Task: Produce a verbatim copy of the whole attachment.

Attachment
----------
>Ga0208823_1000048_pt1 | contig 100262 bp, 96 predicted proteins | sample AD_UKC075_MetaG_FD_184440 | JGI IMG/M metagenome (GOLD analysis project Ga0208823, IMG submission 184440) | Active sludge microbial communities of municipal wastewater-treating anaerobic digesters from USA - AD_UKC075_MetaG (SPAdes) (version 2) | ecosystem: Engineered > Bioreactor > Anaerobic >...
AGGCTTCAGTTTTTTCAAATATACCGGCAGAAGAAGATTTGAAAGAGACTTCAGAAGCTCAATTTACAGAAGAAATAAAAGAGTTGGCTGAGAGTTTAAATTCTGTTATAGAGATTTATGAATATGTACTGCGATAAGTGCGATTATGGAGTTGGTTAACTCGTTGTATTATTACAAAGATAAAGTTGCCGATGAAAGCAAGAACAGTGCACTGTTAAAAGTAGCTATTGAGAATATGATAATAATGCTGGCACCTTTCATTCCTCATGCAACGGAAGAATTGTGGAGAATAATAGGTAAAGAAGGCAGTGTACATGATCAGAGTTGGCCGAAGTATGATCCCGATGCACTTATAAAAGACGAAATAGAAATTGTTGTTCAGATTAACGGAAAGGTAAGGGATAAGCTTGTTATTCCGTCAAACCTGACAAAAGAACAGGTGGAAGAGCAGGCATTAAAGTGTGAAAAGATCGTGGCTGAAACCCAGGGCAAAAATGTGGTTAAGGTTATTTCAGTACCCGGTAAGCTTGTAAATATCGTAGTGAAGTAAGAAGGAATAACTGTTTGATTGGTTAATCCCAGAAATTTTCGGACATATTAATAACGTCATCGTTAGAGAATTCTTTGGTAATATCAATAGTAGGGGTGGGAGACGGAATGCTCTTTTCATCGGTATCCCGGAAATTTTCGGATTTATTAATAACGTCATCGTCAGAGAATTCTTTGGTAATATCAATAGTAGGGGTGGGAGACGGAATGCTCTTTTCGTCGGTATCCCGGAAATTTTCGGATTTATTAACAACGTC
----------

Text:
>Ga0208823_1000048_pt1 | contig 100262 bp, 96 predicted proteins | sample AD_UKC075_MetaG_FD_184440 | JGI IMG/M metagenome (GOLD analysis project Ga0208823, IMG submission 184440) | Active sludge microbial communities of municipal wastewater-treating anaerobic digesters from USA - AD_UKC075_MetaG (SPAdes) (version 2) | ecosystem: Engineered > Bioreactor > Anaerobic >...
AGGCTTCAGTTTTTTCAAATATACCGGCAGAAGAAGATTTGAAAGAGACTTCAGAAGCTCAATTTACAGAAGAAATAAAAGAGTTGGCTGAGAGTTTAAATTCTGTTATAGAGATTTATGAATATGTACTGCGATAAGTGCGATTATGGAGTTGGTTAACTCGTTGTATTATTACAAAGATAAAGTTGCCGATGAAAGCAAGAACAGTGCACTGTTAAAAGTAGCTATTGAGAATATGATAATAATGCTGGCACCTTTCATTCCTCATGCAACGGAAGAATTGTGGAGAATAATAGGTAAAGAAGGCAGTGTACATGATCAGAGTTGGCCGAAGTATGATCCCGATGCACTTATAAAAGACGAAATAGAAATTGTTGTTCAGATTAACGGAAAGGTAAGGGATAAGCTTGTTATTCCGTCAAACCTGACAAAAGAACAGGTGGAAGAGCAGGCATTAAAGTGTGAAAAGATCGTGGCTGAAACCCAGGGCAAAAATGTGGTTAAGGTTATTTCAGTACCCGGTAAGCTTGTAAATATCGTAGTGAAGTAAGAAGGAATAACTGTTTGATTGGTTAATCCCAGAAATTTTCGGACATATTAATAACGTCATCGTTAGAGAATTCTTTGGTAATATCAATAGTAGGGGTGGGAGACGGAATGCTCTTTTCATCGGTATCCCGGAAATTTTCGGATTTATTAATAACGTCATCGTCAGAGAATTCTTTGGTAATATCAATAGTAGGGGTGGGAGACGGAATGCTCTTTTCGTCGGTATCCCGGAAATTTTCGGATTTATTAACAACGTC